Relative market bottoms can come in many forms. Identifying potential bottoms can be relatively easy if you know what you are looking for. While many traders are familiar with common bottom-pattern setups, one thing that isn’t discussed often is the possibility of dividing your trades so that you might take advantage of both short-term and longer-term trades should the outcome of your trade move in your favor.
Chart patterns in general tend to be more stable in longer-term time frames–there’s simply less noise in a daily chart than, say, a 15-minute chart or less. Remember that market moves on a wider time frame tend to reflect larger institutional moves that are based on longer-term fundamentals. If you consider that economic trends and monetary decisions don’t change from minute to minute, it makes sense that longer-term time frames tend to better reflect what’s going on in the economy.
In the period between October 3 and October 10, 2019, the S&P 500 Micro E-mini Futures exhibited a double bottom in the form of a traditional Adam & Eve pattern (Figure 1). The pattern is characterized by a deep first bottom; then the market bounces back and is corrected including a more gentle second bottom with lower volatility.
S&P 500 Micro Emini Futures (MES) – Daily, July 31 to October 21, 2019
The pattern is fairly easy to identify. Now that we’ve identified it, what might be a traditional approach to trading it? Take a look at Figure 2 below.
S&P 500 Micro Emini Futures (MES) – Daily, September 5 to November 20, 2019
Measure the height of the pattern from the top [A] to the bottom [B]. With a high of 2959.25 and a low of 2855.00, the total height is 104.25.
One traditional approach is to take 66% of the height, which in our case is 68.81. Add the 66% to the top of the pattern at [A] and we get a target [C] of 3028.06. We’ll round that down to 3028.00 since the MES ticks by 0.25 increments. Stop loss is placed a few ticks below the bottom of the patterns at [B].
Since the dollar per tick value of the MES is much smaller than the regular ES, a trader who has enough capital might think of entering two halves of a position: the first half is a swing trade targeting [C], while the second half would keep the position open, moving its stop loss level to breakeven above [A] and riding the position to the extent of the continuing bull run (or at the trader’s discretion).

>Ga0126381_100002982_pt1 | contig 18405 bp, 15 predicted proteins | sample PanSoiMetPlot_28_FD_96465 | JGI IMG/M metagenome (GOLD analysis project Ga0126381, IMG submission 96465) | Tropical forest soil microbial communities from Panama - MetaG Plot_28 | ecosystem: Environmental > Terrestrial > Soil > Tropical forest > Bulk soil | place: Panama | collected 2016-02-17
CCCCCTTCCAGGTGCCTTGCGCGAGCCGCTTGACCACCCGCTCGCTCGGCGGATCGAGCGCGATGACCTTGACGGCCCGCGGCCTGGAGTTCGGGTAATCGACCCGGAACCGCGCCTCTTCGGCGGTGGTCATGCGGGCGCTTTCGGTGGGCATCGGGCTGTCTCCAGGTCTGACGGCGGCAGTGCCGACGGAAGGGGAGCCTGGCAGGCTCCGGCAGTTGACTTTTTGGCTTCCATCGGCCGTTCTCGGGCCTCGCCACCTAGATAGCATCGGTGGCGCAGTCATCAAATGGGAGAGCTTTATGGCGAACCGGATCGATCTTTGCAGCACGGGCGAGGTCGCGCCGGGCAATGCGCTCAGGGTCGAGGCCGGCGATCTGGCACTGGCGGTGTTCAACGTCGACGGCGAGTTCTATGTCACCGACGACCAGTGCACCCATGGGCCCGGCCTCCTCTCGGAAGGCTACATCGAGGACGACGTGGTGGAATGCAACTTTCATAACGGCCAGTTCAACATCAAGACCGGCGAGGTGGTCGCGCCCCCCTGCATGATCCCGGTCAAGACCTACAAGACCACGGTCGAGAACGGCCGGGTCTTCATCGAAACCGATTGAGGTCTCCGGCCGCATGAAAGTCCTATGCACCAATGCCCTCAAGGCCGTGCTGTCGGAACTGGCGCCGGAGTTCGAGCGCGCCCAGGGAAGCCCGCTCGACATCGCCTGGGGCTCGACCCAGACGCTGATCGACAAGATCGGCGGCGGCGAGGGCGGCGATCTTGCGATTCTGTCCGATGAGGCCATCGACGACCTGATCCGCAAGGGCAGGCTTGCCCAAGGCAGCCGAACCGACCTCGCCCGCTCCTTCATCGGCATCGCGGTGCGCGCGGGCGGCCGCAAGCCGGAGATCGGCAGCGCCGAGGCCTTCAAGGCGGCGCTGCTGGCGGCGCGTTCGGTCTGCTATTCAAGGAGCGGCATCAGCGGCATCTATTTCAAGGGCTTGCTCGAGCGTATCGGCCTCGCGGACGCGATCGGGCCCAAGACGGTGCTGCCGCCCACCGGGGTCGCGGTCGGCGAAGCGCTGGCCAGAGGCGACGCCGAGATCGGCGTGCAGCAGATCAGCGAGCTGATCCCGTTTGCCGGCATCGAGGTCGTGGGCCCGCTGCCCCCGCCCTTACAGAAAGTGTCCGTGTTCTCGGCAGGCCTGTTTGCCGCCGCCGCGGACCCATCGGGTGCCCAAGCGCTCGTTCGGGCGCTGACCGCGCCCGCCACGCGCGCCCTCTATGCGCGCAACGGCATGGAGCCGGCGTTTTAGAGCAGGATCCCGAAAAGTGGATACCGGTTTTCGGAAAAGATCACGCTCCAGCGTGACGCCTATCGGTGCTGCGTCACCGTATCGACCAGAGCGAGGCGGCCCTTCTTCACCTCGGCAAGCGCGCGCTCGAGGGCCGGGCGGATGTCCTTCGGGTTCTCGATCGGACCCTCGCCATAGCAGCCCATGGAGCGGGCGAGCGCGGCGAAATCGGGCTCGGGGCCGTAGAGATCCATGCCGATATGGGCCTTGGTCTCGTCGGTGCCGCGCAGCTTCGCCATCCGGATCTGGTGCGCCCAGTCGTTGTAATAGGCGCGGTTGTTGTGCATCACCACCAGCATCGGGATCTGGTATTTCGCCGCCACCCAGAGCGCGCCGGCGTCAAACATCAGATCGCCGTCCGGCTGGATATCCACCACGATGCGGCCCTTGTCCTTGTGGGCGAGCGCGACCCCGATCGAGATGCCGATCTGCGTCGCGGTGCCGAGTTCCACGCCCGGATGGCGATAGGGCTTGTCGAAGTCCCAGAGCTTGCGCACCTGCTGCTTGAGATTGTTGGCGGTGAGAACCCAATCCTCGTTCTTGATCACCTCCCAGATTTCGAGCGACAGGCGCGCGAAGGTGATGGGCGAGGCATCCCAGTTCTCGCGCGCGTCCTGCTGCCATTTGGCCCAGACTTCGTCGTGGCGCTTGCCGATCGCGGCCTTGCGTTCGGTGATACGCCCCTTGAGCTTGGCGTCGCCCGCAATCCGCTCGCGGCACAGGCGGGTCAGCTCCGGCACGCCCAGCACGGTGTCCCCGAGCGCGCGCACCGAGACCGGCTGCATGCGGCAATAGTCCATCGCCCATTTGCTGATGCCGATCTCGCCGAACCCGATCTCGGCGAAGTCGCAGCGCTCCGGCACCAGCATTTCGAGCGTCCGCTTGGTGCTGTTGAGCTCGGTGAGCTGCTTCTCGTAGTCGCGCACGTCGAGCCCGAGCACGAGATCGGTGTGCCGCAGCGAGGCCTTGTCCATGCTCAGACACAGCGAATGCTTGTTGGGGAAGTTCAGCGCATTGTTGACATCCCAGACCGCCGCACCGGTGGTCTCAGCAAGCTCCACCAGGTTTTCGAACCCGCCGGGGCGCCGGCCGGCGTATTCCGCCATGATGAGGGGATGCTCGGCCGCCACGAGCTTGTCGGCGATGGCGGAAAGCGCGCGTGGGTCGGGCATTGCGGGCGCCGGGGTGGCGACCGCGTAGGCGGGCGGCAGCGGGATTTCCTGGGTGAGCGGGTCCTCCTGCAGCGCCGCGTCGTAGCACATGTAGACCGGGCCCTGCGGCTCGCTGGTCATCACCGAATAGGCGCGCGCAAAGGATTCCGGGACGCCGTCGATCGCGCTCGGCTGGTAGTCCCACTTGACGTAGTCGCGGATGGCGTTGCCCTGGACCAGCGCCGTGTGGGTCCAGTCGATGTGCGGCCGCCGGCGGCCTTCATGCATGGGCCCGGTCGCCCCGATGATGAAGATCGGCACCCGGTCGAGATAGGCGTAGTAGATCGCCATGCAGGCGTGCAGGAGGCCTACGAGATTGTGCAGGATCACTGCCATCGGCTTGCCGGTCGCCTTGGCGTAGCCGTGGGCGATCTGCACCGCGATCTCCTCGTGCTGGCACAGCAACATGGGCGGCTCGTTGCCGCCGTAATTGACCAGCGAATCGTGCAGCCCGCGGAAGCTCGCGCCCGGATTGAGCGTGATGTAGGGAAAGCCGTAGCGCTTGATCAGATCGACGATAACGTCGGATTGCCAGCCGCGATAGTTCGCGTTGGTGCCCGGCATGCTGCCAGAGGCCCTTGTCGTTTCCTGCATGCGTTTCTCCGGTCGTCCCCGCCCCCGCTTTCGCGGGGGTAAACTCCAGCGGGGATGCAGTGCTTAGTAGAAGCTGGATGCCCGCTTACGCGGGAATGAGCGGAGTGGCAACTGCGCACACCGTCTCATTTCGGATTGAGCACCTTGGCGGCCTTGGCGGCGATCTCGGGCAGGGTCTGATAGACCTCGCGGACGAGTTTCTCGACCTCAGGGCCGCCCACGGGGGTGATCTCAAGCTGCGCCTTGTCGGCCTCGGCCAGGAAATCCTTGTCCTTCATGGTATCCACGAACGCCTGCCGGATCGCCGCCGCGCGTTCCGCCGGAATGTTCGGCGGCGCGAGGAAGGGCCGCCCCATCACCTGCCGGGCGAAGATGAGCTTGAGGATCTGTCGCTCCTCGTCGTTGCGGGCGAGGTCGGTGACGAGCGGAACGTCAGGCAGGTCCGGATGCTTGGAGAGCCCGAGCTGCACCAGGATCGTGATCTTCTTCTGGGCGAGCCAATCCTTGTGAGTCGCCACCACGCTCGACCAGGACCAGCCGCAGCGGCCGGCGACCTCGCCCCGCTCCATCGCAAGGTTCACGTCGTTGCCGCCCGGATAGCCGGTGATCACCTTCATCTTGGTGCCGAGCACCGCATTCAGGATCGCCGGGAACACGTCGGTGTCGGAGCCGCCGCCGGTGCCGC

With the economy showing strength (according to the Federal Reserve), despite geopolitical risks, trade tensions, and evidence of a global slowdown, one might predict that the bull market still has some ways to go. By placing your stop loss at a breakeven point, this might be an opportunity to keep your position open for a much longer swing while attempting to minimize the risks of negative volatility.
Trading a relative bottom like the Adam & Eve might present the opportunity of a bullish swing trade. But if the advance is part of a continuing bull trend, bottoming patterns may also offer the opportunity to get in on a longer-term trade beyond the short-term.
Please be aware that the content of this blog is based upon the opinions and research of GFF Brokers and its staff and should not be treated as trade recommendations. There is a substantial risk of loss in trading futures, options and forex. Past performance is not necessarily indicative of future results.
Be advised that there are instances in which stop losses may not trigger. In cases where the market is illiquid–either no buyers or no sellers–or in cases of electronic disruptions, stop losses can fail. And although stop losses can be considered a risk management (loss management) strategy, their function can never be completely guaranteed.
Disclaimer Regarding Hypothetical Performance Results: HYPOTHETICAL PERFORMANCE RESULTS HAVE MANY INHERENT LIMITATIONS, SOME OF WHICH ARE DESCRIBED BELOW. NO REPRESENTATION IS BEING MADE THAT ANY ACCOUNT WILL OR IS LIKELY TO ACHIEVE PROFITS OR LOSSES SIMILAR TO THOSE SHOWN. IN FACT, THERE ARE FREQUENTLY SHARP DIFFERENCES BETWEEN HYPOTHETICAL PERFORMANCE RESULTS AND THE ACTUAL RESULTS SUBSEQUENTLY ACHIEVED BY ANY PARTICULAR TRADING PROGRAM.
ONE OF THE LIMITATIONS OF HYPOTHETICAL PERFORMANCE RESULTS IS THAT THEY ARE GENERALLY PREPARED WITH THE BENEFIT OF HINDSIGHT. IN ADDITION, HYPOTHETICAL TRADING DOES NOT INVOLVE FINANCIAL RISK, AND NO HYPOTHETICAL TRADING RECORD CAN COMPLETELY ACCOUNT FOR THE IMPACT OF FINANCIAL RISK IN ACTUAL TRADING. FOR EXAMPLE, THE ABILITY TO WITHSTAND LOSSES OR TO ADHERE TO A PARTICULAR TRADING PROGRAM IN SPITE OF TRADING LOSSES ARE MATERIAL POINTS WHICH CAN ALSO ADVERSELY AFFECT ACTUAL TRADING RESULTS. THERE ARE NUMEROUS OTHER FACTORS RELATED TO THE MARKETS IN GENERAL OR TO THE IMPLEMENTATION OF ANY SPECIFIC TRADING PROGRAM WHICH CANNOT BE FULLY ACCOUNTED FOR IN THE PREPARATION OF HYPOTHETICAL PERFORMANCE RESULTS AND ALL OF WHICH CAN ADVERSELY AFFECT ACTUAL TRADING RESULTS.